Ali Raza, Arthur J. Michalek

December 2021, Volume 30, Issue 12, pp 3450 - 3456 Original Article Read Full Article 10.1007/s00586-021-06999-7

First Online: 24 September 2021


The intervertebral disc (IVD) annulus fibrosus (AF) is composed of concentric lamellae with alternating right- and left-handed helically oriented collagen fiber bundles. This arrangement results in anisotropic material properties, which depend on local fiber orientations. Prior measurements of fiber inclination angles in human lumbar and bovine caudal IVDs found a significantly higher inclination angle in the inner AF than outer, though it is currently unknown if this pattern is conserved in smaller mammalian species. Additionally, the physical mechanism behind this pattern remains un-determined.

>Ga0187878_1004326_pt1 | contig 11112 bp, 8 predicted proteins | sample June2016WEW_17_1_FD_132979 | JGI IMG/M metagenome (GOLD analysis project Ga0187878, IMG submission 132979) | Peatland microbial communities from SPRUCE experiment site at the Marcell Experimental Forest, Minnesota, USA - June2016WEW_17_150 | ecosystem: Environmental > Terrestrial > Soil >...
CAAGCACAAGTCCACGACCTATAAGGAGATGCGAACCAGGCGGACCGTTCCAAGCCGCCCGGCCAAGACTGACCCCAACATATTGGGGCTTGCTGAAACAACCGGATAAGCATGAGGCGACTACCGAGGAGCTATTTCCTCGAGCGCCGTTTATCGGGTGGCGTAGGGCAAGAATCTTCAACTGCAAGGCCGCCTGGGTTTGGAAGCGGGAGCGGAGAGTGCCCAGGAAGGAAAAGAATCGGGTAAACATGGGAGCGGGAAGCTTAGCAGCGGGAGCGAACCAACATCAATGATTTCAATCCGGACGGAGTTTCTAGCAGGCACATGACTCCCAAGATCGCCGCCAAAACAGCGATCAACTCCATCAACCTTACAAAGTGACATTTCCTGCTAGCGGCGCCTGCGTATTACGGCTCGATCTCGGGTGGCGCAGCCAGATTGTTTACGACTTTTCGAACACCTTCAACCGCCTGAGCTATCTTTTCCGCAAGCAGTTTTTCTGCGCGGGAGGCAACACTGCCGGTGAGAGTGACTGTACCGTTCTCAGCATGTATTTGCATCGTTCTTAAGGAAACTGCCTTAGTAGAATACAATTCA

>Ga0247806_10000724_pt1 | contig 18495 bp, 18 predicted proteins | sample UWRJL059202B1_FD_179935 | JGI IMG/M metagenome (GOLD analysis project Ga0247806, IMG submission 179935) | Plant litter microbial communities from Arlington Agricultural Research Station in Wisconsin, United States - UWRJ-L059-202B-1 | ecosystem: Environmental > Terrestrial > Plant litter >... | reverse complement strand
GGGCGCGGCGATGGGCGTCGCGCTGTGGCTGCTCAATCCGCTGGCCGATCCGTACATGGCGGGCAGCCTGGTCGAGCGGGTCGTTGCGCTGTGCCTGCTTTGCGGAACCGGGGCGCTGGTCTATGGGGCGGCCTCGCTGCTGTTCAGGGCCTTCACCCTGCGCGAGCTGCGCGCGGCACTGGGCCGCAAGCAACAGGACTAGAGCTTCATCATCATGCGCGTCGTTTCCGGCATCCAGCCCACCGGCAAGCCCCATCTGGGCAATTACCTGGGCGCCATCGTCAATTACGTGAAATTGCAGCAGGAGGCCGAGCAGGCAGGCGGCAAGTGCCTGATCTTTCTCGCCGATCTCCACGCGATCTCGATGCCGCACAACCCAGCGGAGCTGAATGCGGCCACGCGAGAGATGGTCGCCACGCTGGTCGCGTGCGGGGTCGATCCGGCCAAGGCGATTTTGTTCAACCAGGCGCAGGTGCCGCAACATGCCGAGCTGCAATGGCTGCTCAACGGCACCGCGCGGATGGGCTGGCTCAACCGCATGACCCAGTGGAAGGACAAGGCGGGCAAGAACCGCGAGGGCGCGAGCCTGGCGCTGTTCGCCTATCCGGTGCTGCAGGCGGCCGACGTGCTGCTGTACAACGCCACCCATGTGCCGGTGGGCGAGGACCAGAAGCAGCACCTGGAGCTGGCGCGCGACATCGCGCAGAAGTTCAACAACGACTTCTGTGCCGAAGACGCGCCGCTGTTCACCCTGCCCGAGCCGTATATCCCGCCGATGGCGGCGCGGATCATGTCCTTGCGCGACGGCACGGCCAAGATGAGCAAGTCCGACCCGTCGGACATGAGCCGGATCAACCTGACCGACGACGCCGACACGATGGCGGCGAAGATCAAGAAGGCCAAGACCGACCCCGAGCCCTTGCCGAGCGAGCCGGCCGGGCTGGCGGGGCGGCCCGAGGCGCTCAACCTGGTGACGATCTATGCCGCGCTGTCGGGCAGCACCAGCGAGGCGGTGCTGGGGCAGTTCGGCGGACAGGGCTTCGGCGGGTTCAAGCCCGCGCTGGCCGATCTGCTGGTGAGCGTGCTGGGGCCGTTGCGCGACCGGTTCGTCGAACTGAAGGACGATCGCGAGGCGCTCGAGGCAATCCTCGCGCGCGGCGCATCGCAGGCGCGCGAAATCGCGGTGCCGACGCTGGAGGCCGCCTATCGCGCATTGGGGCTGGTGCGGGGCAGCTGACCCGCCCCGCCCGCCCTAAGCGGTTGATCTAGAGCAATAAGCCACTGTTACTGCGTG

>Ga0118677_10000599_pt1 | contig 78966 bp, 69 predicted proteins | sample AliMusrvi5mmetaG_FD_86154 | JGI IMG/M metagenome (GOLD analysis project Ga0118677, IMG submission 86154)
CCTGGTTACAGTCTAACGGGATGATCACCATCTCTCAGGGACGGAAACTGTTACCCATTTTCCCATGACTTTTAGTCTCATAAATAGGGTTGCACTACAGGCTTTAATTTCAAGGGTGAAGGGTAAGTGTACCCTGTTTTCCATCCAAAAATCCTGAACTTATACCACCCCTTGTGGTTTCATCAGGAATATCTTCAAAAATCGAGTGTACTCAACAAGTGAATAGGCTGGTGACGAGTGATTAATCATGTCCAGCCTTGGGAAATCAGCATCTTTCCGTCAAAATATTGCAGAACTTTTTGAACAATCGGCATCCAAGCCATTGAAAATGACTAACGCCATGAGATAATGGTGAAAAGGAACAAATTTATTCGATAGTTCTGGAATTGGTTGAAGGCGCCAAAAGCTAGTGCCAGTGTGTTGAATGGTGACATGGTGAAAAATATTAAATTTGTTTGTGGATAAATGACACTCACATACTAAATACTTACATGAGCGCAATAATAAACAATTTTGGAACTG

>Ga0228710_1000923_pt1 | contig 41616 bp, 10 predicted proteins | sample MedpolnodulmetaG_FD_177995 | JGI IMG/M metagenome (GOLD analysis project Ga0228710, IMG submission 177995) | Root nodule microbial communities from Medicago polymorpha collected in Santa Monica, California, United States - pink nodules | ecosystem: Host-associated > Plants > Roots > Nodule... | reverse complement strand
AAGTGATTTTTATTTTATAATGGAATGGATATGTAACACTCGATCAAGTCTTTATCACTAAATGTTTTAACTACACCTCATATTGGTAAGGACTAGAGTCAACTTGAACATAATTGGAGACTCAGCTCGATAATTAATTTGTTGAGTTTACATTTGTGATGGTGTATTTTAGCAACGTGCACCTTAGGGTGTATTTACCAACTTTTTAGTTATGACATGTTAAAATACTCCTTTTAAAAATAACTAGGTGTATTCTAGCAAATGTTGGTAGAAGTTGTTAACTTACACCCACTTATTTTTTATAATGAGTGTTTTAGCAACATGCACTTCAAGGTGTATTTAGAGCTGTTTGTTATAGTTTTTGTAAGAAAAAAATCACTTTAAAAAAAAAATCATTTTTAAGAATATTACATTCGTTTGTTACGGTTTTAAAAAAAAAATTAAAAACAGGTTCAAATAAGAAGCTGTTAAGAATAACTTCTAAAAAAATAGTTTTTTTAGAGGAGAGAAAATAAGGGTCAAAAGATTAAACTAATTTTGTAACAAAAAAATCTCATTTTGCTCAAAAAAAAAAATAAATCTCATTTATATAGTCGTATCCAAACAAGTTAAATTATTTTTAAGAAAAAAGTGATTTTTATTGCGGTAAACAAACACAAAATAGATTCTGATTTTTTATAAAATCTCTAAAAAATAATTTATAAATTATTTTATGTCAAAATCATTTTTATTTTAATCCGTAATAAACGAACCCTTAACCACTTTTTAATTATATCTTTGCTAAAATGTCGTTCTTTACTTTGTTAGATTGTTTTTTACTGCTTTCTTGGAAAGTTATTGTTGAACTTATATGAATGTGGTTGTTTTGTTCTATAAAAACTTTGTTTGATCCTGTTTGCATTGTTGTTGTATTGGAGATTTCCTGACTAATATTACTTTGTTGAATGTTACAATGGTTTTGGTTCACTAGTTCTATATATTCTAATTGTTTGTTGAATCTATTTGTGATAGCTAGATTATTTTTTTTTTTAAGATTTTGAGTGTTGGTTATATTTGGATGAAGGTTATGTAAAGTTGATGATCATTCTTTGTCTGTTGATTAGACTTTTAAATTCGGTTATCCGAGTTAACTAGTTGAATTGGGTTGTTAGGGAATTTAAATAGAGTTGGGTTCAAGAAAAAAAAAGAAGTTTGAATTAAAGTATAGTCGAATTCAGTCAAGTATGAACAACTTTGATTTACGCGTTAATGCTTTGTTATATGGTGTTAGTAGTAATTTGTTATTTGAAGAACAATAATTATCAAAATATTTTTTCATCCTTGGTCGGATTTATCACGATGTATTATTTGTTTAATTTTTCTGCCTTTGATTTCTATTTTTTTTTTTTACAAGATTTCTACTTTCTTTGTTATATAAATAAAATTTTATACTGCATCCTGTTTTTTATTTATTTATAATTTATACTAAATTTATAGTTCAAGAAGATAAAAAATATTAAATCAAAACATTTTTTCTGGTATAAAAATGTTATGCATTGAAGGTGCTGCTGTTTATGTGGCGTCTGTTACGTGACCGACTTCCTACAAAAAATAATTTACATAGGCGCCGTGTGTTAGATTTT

In this study, AF fiber angles were measured histologically in murine caudal IVDs and compared to previously published values from bovine caudal IVDs. Fiber angles were also predicted using three theoretical models, including two based on adaptation to internal swelling pressure and one based on vertebral body growth.


Fiber angle was found to significantly decrease from 49.5 ± 3.8° in the inner AF to 34.5 ± 6.6° in the outer AF. While steeper than in bovine discs at all locations, the trend with radial position was comparable between species. This trend was best fit by growth-based model and opposite of that predicted by the pressure vessel models.


Trends in AF fiber orientation are conserved between mammalian species. Modeling results suggest that the AF tissue microstructure is more likely to be driven by adjacent vertebral body growth than adapted for optimal mechanical performance.

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